My Vote for the Most Sorrowful Piece of Music Ever Written
. . . Goes to Arvo Part's "Cantus in Memory of Benjamin Britten." The piece starts off with a lone bell, chiming, as if in the distance, four times. Then, strings wash in, even as the bell repeats. The piece is almost without melody, much less lyrical than Barber's deservedly lauded piece of "sad" music, "Adagio for Strings." In discordant and faltering iterations, the same descending scale figure is taken up by various string instruments, unfolding very, very slowly as that same bell continues to repeat in the background. It's an almost formless piece of music, almost a soundscape, but somehow it manages to escalate, through subtle effects of orchestration and dynamic control, and the addition of new undertones and pitch ranges, to progress emotionally throughout its length, the intensity very slowly, but inexorably, being ratcheted up to an almost-unbearable finish. The piece ends with one seemingly endless chord being drawn out for well over a minute, with minor cadences within it bringing the piece to a kind of musical resolution. With the last beat we hear that bell one last time in the background, fading away.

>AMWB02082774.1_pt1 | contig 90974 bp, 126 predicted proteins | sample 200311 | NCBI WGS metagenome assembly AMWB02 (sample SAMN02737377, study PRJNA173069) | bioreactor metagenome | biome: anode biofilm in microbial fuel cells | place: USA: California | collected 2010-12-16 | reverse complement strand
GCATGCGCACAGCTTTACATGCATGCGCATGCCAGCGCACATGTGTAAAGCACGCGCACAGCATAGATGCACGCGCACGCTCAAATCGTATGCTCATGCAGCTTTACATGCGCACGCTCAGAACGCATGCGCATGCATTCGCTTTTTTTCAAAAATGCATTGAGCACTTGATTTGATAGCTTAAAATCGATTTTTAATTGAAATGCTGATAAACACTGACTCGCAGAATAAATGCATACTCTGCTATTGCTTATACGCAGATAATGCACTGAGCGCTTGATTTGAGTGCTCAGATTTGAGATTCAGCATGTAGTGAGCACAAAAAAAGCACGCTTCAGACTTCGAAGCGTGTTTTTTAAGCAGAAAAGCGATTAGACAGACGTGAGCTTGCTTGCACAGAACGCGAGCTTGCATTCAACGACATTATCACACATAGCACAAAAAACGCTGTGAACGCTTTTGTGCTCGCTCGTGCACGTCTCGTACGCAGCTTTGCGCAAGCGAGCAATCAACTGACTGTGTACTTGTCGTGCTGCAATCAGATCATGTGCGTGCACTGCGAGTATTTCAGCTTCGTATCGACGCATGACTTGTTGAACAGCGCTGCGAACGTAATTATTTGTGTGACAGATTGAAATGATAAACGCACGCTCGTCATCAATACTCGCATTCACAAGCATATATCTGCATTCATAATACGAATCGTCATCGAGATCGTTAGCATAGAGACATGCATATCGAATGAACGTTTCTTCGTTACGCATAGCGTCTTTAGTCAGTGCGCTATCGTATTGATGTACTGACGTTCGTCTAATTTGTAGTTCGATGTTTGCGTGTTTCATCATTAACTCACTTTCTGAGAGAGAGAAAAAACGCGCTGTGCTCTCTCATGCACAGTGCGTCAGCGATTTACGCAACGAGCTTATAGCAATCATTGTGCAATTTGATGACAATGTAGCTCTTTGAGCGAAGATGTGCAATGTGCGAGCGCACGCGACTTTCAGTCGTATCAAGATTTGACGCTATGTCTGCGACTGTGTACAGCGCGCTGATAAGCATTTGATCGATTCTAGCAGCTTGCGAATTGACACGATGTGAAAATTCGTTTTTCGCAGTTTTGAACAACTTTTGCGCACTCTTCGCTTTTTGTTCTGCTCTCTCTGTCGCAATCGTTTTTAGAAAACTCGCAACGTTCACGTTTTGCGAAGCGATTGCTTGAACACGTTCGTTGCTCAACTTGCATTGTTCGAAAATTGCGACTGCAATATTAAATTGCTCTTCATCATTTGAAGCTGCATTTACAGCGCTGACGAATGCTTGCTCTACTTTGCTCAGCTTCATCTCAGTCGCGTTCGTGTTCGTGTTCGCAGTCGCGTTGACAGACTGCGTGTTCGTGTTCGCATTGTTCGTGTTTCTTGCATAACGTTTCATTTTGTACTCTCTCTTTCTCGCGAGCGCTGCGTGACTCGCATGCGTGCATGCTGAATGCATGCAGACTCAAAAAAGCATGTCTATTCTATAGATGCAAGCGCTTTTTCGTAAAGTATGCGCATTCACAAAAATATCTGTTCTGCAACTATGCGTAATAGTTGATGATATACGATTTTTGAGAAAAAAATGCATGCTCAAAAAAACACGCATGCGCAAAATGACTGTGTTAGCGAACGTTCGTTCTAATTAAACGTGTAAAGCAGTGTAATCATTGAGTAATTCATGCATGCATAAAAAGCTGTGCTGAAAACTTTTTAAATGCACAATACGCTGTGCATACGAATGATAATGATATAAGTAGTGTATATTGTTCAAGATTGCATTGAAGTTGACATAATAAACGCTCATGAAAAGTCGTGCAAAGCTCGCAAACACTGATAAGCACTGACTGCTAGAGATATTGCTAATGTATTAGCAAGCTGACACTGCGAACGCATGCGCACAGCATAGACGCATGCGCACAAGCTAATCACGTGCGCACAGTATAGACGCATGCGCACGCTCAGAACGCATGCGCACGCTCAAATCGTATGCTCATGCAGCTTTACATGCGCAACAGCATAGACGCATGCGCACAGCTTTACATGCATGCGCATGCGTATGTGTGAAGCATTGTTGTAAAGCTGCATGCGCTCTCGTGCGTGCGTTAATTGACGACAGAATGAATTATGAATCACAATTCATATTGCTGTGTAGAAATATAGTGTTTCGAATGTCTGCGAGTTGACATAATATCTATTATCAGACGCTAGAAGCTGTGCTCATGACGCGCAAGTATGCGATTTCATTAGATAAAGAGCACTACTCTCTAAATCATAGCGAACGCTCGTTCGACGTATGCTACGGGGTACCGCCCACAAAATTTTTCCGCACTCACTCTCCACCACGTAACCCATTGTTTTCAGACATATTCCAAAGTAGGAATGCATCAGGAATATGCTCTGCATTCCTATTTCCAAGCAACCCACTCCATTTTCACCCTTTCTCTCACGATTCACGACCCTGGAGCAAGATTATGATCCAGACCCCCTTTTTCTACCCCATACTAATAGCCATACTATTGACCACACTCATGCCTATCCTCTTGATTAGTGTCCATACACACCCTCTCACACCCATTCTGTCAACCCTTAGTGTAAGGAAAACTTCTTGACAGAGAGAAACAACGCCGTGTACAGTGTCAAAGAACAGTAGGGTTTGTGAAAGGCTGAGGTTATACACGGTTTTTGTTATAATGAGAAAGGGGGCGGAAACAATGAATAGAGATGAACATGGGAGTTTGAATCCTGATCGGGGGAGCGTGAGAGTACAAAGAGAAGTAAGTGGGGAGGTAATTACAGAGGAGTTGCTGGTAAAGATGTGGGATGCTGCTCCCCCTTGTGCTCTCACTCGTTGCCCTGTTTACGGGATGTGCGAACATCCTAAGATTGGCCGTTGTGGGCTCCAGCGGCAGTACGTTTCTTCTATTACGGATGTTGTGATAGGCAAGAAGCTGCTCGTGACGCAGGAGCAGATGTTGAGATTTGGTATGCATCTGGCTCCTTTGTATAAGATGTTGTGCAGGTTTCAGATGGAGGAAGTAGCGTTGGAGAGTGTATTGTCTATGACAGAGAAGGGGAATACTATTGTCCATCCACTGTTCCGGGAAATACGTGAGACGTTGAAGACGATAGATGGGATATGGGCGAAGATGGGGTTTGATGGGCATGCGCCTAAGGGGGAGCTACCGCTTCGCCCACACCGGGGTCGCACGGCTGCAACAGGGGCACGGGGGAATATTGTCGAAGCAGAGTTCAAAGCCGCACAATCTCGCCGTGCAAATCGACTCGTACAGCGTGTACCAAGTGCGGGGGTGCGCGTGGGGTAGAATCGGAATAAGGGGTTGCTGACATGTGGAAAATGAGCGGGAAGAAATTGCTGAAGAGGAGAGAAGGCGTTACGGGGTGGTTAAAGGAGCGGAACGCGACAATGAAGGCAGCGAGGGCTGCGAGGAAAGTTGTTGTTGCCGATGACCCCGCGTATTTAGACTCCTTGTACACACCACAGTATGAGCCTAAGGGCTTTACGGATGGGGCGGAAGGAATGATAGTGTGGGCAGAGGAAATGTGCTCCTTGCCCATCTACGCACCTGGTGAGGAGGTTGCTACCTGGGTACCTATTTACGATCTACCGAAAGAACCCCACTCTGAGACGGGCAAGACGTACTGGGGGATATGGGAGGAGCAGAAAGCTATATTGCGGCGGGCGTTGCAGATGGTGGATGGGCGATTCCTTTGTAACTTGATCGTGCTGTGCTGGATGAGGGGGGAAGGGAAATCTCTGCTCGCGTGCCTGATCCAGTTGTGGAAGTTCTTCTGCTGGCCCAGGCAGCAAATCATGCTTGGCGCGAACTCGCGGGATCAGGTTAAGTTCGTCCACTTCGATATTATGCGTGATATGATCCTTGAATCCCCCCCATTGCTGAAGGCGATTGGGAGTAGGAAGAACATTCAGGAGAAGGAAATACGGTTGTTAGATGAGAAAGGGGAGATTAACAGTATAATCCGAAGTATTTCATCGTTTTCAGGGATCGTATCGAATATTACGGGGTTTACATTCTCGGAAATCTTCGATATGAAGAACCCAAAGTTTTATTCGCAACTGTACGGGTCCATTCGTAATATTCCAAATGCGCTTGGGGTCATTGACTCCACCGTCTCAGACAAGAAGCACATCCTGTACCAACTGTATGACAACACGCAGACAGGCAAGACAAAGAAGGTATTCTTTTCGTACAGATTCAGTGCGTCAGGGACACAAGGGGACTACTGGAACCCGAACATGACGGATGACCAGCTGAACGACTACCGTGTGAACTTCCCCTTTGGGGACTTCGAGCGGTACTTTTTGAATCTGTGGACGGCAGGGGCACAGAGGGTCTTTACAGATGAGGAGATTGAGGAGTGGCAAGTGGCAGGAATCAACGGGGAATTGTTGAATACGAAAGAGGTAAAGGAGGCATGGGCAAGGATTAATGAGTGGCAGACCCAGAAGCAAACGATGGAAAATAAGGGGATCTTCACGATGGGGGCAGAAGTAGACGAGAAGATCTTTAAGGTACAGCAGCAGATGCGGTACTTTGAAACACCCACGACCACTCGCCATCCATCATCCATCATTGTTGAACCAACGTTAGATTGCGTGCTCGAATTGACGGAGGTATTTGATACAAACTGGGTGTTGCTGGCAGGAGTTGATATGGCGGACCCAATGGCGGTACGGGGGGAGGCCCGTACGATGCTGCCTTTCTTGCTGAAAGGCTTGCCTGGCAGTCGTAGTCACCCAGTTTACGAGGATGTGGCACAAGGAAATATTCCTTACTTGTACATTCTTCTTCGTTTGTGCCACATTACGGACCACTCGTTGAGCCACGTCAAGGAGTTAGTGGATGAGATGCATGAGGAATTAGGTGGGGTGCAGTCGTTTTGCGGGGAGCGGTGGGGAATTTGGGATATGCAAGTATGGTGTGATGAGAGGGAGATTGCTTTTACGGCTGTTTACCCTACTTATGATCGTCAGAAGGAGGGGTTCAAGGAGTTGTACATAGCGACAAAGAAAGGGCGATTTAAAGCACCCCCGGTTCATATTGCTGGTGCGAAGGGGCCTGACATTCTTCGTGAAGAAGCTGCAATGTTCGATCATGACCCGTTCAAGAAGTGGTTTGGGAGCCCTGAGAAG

Well worth digging up a rendition. The version I know is off of this album, well worth having, even if the bulk of it is taken up with various re-orchestrations of Part's wonderfully moody and evocative "Fratres." Here you'll find a much more thorough and musically literate look at this work. It was also used, to great effect, in Fahrenheit 9/11, during the early Trade Center montage.